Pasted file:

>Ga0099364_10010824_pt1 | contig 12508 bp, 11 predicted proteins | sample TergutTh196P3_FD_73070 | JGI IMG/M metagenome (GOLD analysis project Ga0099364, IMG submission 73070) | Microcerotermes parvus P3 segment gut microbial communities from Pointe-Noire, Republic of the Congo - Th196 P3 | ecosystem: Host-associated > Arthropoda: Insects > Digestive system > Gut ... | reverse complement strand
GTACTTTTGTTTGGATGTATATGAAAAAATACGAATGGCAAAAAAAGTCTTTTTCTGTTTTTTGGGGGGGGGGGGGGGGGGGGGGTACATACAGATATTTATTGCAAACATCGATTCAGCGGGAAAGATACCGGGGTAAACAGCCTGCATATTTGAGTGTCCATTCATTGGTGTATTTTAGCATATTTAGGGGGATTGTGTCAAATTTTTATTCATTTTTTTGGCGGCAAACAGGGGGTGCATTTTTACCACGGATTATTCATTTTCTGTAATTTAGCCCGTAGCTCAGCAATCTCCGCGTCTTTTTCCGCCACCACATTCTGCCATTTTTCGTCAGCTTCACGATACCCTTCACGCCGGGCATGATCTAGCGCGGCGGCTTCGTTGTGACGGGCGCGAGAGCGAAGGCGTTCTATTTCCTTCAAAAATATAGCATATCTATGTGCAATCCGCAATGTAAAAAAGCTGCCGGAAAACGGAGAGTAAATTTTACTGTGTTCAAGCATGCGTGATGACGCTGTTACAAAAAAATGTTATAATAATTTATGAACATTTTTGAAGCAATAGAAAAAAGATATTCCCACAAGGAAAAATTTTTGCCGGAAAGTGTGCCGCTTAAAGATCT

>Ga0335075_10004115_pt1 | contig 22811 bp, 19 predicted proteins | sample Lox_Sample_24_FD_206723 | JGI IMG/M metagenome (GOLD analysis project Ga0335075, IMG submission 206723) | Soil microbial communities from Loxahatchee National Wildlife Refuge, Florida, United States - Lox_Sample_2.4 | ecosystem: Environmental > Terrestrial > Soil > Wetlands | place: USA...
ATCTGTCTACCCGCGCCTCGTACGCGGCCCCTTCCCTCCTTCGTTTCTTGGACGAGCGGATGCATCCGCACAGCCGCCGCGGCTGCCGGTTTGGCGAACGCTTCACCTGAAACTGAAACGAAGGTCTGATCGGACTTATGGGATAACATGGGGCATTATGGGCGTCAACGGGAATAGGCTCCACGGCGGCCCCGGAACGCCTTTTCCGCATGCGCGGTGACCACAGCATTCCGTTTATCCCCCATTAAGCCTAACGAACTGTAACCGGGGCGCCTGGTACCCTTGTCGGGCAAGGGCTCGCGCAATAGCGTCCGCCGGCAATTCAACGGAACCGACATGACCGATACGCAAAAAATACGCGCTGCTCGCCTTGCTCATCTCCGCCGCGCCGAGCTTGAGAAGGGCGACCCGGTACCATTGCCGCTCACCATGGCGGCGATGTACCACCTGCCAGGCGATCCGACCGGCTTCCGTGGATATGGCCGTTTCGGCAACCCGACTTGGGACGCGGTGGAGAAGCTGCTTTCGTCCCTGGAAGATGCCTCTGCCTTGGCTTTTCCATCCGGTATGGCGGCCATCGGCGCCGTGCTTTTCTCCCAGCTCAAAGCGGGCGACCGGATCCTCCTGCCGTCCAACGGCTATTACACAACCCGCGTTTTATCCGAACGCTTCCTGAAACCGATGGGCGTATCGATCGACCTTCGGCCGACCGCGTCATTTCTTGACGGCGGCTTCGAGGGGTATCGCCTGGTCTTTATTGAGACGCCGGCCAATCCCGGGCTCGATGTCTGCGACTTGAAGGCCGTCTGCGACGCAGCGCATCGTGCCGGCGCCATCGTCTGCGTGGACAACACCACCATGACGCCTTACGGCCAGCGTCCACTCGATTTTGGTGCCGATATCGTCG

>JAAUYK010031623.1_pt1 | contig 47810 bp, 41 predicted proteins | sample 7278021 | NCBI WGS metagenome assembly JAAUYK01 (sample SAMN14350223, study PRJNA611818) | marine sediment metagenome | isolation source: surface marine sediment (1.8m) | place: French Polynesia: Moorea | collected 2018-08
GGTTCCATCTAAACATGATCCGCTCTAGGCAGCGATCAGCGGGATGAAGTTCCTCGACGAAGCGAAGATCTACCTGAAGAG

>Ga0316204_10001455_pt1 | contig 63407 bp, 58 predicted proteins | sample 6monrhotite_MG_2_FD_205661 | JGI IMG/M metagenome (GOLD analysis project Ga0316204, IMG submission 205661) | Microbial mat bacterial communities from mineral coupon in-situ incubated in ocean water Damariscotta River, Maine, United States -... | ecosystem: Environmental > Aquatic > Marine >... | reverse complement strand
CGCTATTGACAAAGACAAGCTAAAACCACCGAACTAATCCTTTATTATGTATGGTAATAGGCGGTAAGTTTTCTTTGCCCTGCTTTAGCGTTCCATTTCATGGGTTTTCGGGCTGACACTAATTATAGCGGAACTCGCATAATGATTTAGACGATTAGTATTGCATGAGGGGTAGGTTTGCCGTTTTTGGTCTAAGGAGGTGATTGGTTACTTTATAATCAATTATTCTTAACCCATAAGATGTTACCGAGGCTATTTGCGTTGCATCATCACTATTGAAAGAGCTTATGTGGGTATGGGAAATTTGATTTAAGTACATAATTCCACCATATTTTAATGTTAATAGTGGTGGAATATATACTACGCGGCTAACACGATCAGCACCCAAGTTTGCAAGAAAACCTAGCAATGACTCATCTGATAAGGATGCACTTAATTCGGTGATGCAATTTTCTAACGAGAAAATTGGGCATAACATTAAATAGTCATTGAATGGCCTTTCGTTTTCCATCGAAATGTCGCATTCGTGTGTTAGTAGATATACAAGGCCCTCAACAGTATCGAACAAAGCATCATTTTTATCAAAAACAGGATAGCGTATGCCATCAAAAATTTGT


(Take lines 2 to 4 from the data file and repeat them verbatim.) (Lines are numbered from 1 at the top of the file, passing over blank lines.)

GTACTTTTGTTTGGATGTATATGAAAAAATACGAATGGCAAAAAAAGTCTTTTTCTGTTTTTTGGGGGGGGGGGGGGGGGGGGGGTACATACAGATATTTATTGCAAACATCGATTCAGCGGGAAAGATACCGGGGTAAACAGCCTGCATATTTGAGTGTCCATTCATTGGTGTATTTTAGCATATTTAGGGGGATTGTGTCAAATTTTTATTCATTTTTTTGGCGGCAAACAGGGGGTGCATTTTTACCACGGATTATTCATTTTCTGTAATTTAGCCCGTAGCTCAGCAATCTCCGCGTCTTTTTCCGCCACCACATTCTGCCATTTTTCGTCAGCTTCACGATACCCTTCACGCCGGGCATGATCTAGCGCGGCGGCTTCGTTGTGACGGGCGCGAGAGCGAAGGCGTTCTATTTCCTTCAAAAATATAGCATATCTATGTGCAATCCGCAATGTAAAAAAGCTGCCGGAAAACGGAGAGTAAATTTTACTGTGTTCAAGCATGCGTGATGACGCTGTTACAAAAAAATGTTATAATAATTTATGAACATTTTTGAAGCAATAGAAAAAAGATATTCCCACAAGGAAAAATTTTTGCCGGAAAGTGTGCCGCTTAAAGATCT

>Ga0335075_10004115_pt1 | contig 22811 bp, 19 predicted proteins | sample Lox_Sample_24_FD_206723 | JGI IMG/M metagenome (GOLD analysis project Ga0335075, IMG submission 206723) | Soil microbial communities from Loxahatchee National Wildlife Refuge, Florida, United States - Lox_Sample_2.4 | ecosystem: Environmental > Terrestrial > Soil > Wetlands | place: USA...
ATCTGTCTACCCGCGCCTCGTACGCGGCCCCTTCCCTCCTTCGTTTCTTGGACGAGCGGATGCATCCGCACAGCCGCCGCGGCTGCCGGTTTGGCGAACGCTTCACCTGAAACTGAAACGAAGGTCTGATCGGACTTATGGGATAACATGGGGCATTATGGGCGTCAACGGGAATAGGCTCCACGGCGGCCCCGGAACGCCTTTTCCGCATGCGCGGTGACCACAGCATTCCGTTTATCCCCCATTAAGCCTAACGAACTGTAACCGGGGCGCCTGGTACCCTTGTCGGGCAAGGGCTCGCGCAATAGCGTCCGCCGGCAATTCAACGGAACCGACATGACCGATACGCAAAAAATACGCGCTGCTCGCCTTGCTCATCTCCGCCGCGCCGAGCTTGAGAAGGGCGACCCGGTACCATTGCCGCTCACCATGGCGGCGATGTACCACCTGCCAGGCGATCCGACCGGCTTCCGTGGATATGGCCGTTTCGGCAACCCGACTTGGGACGCGGTGGAGAAGCTGCTTTCGTCCCTGGAAGATGCCTCTGCCTTGGCTTTTCCATCCGGTATGGCGGCCATCGGCGCCGTGCTTTTCTCCCAGCTCAAAGCGGGCGACCGGATCCTCCTGCCGTCCAACGGCTATTACACAACCCGCGTTTTATCCGAACGCTTCCTGAAACCGATGGGCGTATCGATCGACCTTCGGCCGACCGCGTCATTTCTTGACGGCGGCTTCGAGGGGTATCGCCTGGTCTTTATTGAGACGCCGGCCAATCCCGGGCTCGATGTCTGCGACTTGAAGGCCGTCTGCGACGCAGCGCATCGTGCCGGCGCCATCGTCTGCGTGGACAACACCACCATGACGCCTTACGGCCAGCGTCCACTCGATTTTGGTGCCGATATCGTCG